I have the distinct pleasure of hosting a guest article from Mark Matthews on the occasion of the release of his new novel, The Hobgoblin of Little Minds, a psychological horror novel. Mark is always and often advocating for mental health awareness, whether in working in the field, talking about it in articles or social media, or intricately so, in his writing of books and stories or editing of anthologies. I admire Mark for his dedication and thoughts to the human condition and believe he’s a fabulous writer who has important things to say through his words. Pick up a copy of his work, or an anthology with one of his stories, and you’ll see what I mean. Or to get first glimpse, read the article below and pick up a copy of his newest book.
“I Was Told There Would Be Hobgoblins”
by Mark Matthews, author of The Hobgoblin of Little Minds
Yesterday, January 28, 2021, was the first full moon of the year! With that, I’m very excited for the release of my new psychological horror novel, The Hobgoblin of Little Minds, to coincide with this lunar activity.
The novel has received some great reviews from early readers, but I do fear some elements might disappoint. For example, I imagine eavesdropping on readers and hearing things like:
“I was told there would be Hobgoblins. Where are the Hobgoblins?”
Sorry, there are no Hobgoblins inside.
“No Hobgoblins!? But there are at least Werewolves, right?”
Well, sort of. But you’ll not find the word ‘Werewolf’ inside, not even once.
No Hobgoblins. Never mentions Werewolves, What the hell?
Let me explain:
The title of the book comes from the phrase “Foolish consistency is the hobgoblin of little minds.” For those who’ve read the transcendentalist Ralph Waldo Emerson, the phrase strikes a chord immediately.
The concept is a theme throughout the book. This idea that repeating things as they’ve always been done out of mindless repetition stops creativity and ingenuity. The quote is heralded, and ultimately twisted, by a psychiatrist, Doctor Zita. Zita is the villain in the story, to a degree, but certainly a sympathetic character.
Doctor Zita grew up witness to her mom struggling with mental illness. After one of her mom’s many suicide attempts, her dad abandons the family, saying “you fix her” as he leaves out the door. This becomes her driving principle and obsession— to ‘fix’ bipolar disorder, and not repeat the foolish mistakes of ineffective mental health treatment of the past.
“She was going to find a way to fix bipolar disorder. To siphon out the worst parts, and make the best parts boil to the top. She had to try something new, because ‘foolish consistency is the hobgoblin of little minds.’ The same efforts bring same results.”
According to the Doctor, the symptoms of bipolar do not need to be blunted and minimized the way psychiatry has tried for years, but rather, magnified and harnessed. The boundless energy of mania, the primal passions, acute senses, and savage strength are resilient traits that have helped humans persist.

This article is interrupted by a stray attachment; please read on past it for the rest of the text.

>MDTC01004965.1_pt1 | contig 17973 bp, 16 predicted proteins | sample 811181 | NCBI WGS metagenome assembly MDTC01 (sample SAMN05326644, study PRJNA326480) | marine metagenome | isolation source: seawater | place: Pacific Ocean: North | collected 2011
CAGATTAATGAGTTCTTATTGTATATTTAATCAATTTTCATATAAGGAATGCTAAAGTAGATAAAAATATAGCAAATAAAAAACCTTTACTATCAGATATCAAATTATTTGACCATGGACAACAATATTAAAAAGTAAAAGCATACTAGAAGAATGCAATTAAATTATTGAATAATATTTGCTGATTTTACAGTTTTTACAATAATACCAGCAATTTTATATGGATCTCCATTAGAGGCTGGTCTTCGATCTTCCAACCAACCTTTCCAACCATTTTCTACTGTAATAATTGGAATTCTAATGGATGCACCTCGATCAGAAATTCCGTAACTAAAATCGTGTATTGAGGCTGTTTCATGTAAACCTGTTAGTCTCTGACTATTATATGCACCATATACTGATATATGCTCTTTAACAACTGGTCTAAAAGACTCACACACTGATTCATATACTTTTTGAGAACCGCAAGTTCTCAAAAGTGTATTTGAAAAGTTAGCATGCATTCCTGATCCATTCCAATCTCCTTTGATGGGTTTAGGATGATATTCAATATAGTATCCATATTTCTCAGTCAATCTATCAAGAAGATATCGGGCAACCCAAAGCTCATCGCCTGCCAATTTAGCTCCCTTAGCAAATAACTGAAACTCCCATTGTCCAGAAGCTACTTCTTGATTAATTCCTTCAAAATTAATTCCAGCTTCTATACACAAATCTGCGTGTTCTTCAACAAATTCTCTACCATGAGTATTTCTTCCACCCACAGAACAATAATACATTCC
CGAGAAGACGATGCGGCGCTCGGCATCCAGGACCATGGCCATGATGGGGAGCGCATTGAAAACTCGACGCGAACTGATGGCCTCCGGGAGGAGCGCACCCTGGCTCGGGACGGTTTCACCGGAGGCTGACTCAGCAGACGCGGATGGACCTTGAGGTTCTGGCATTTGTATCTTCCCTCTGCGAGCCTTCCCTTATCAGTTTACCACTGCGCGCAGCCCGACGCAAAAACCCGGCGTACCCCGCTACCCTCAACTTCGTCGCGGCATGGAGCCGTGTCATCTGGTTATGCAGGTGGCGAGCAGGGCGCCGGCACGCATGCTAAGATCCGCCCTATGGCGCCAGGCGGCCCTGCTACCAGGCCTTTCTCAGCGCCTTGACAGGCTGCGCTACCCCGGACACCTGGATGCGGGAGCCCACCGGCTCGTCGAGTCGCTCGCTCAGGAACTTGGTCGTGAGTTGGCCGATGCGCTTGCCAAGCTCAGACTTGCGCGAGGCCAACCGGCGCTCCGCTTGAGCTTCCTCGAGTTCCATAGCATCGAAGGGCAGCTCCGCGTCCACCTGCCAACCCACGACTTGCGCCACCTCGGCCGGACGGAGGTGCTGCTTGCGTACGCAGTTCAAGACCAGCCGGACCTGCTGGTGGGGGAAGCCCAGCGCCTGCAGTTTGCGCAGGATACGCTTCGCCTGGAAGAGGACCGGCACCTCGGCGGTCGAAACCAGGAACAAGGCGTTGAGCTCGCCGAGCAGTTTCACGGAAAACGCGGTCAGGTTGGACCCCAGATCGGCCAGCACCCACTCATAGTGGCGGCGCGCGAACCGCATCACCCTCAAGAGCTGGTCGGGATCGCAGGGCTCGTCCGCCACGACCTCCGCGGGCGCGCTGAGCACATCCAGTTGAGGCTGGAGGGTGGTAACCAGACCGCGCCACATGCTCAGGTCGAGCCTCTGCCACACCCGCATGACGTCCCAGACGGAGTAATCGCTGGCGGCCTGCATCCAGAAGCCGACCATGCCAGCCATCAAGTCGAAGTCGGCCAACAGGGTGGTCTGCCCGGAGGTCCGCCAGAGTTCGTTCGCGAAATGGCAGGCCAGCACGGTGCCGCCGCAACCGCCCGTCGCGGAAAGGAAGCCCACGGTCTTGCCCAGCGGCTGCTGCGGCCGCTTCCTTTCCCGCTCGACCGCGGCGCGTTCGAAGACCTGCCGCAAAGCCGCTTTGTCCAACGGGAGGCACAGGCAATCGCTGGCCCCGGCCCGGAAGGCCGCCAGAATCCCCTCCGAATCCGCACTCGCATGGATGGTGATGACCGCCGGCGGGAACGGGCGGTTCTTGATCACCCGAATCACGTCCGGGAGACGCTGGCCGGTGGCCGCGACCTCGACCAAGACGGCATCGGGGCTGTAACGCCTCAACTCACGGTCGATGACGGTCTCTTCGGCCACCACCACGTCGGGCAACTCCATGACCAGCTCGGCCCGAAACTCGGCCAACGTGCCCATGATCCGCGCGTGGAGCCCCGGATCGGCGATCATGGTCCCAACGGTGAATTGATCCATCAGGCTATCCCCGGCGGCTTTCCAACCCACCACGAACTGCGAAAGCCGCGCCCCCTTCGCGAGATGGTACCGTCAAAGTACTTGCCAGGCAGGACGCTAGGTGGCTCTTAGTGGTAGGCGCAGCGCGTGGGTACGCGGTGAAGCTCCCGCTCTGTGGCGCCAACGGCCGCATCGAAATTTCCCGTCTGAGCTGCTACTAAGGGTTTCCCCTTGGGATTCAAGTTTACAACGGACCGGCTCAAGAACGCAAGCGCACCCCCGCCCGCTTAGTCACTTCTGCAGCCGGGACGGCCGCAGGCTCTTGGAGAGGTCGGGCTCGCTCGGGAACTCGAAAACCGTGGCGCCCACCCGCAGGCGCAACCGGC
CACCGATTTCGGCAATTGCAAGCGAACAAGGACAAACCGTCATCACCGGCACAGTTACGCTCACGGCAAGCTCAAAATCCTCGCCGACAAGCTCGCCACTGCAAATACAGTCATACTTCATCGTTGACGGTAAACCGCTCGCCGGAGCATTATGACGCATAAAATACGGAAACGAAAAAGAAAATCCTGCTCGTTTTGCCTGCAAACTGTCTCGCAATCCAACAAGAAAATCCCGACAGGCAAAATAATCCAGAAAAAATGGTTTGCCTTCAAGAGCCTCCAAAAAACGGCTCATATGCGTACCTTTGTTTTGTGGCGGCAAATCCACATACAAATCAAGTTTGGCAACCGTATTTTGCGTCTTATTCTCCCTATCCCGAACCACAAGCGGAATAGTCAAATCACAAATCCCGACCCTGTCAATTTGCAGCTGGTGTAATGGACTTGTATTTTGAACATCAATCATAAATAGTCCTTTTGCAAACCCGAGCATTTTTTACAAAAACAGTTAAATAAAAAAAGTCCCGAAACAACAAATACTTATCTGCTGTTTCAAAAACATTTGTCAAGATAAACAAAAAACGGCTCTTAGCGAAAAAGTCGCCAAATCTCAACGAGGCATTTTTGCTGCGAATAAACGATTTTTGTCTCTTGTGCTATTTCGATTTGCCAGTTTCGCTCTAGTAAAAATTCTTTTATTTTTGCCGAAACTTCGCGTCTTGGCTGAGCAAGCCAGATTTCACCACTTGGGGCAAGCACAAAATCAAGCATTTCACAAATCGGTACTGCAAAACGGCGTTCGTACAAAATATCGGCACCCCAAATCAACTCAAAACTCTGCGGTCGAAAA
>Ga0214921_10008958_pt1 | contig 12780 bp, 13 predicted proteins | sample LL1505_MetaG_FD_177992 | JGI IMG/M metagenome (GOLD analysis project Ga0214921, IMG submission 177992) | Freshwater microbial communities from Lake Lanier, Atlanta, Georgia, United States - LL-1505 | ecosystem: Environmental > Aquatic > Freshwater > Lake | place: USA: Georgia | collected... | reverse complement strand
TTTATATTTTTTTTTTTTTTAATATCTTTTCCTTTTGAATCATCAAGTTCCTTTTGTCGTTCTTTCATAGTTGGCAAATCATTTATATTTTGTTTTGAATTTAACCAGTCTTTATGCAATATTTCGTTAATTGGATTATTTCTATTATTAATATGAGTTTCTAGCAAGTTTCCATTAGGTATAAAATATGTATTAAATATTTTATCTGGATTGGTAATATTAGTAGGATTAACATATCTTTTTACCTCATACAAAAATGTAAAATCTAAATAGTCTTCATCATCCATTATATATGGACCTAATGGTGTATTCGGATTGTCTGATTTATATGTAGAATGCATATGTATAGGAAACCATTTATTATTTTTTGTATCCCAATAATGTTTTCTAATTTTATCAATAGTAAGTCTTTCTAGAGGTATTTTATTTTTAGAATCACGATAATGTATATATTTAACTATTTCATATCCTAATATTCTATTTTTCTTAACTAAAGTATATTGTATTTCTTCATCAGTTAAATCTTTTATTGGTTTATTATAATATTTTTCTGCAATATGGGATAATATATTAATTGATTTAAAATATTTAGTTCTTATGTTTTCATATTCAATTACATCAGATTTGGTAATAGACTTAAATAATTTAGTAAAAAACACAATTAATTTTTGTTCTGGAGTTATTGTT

This is not a belief that I subscribe to, but through the viewpoint of Doctor Zita, I do hope to show empathy for family members who rely on mental health treatment, and have so often been let down by a science that is far from perfect, and at times causes more harm than it does cure. This book shines the light on some dark challenges of mental illness, and portrays it with humanity.
The werewolves inside are definitely beasts, but they are not monsters. They love. They have hopes and dreams. They speak as much as howl. They visit their churches and their childhood homes, mimicking much of their human behavior. They do not grow hair, but they do grow stronger as a predator when the moon is full, and have explosive and vengeful rage, often with the best of intentions but worst of results. They are propelled by boundless energy and amazing powers of perception. All of this is what happens, in a sense, in bipolar mania.
As noted, the word werewolf is never mentioned in the novel, much in the way the word zombie is never mentioned in The Walking Dead. In a sense I did this because there is no such thing as werewolves, right? And I want this story to ring true. It even occurs in a true setting, the abandoned Northville Psychiatric Hospital.
So, no, there are no Hobgoblins inside, nor any little minds being eaten, but I do think you’ll find that there is so much more.
The Hobgoblin of Little Minds, About –
Kori Persephone Driscoe suffered through her dad’s mental illness. All she wanted was for him to get better, but instead he disappeared. Kori trespasses into the abandoned Northville Psychiatric Hospital, the last place her dad was treated, seeking solace and traces of his memory. What she finds instead is something no longer human living deep in the underground tunnels.
During the last days of the hospital, a rogue psychiatrist had been manipulating the mood swings of the mentally ill, transforming patients into savage, manic creatures who seek justice by the light of the full moon. When the creatures hunt for prey, only an escaped patient and her beloved child can help Kori survive. But they better act fast, because the creatures want blood, Kori wants to save her dad, and the whole hospital is about to be blown to pieces and bury Kori alive.
The Hobgoblin of Little Minds is available at:
Kindle for Amazon – Cover above is Kindle Cover!
Amazon paperback – full wrap cover above!
Mark Matthews, Biography –
Mark Matthews is a graduate of the University of Michigan and a licensed professional counselor who has worked in behavioral health for over 20 years. He is the author of On the Lips of Children, All Smoke Rises, and Milk-Blood, as well as the editor of the anthology Lullabies for Suffering and Garden of Fiends. His newest work, The Hobgoblin of Little Minds, is available as of January, 2021. Reach him at WickedRunPress@gmail.com.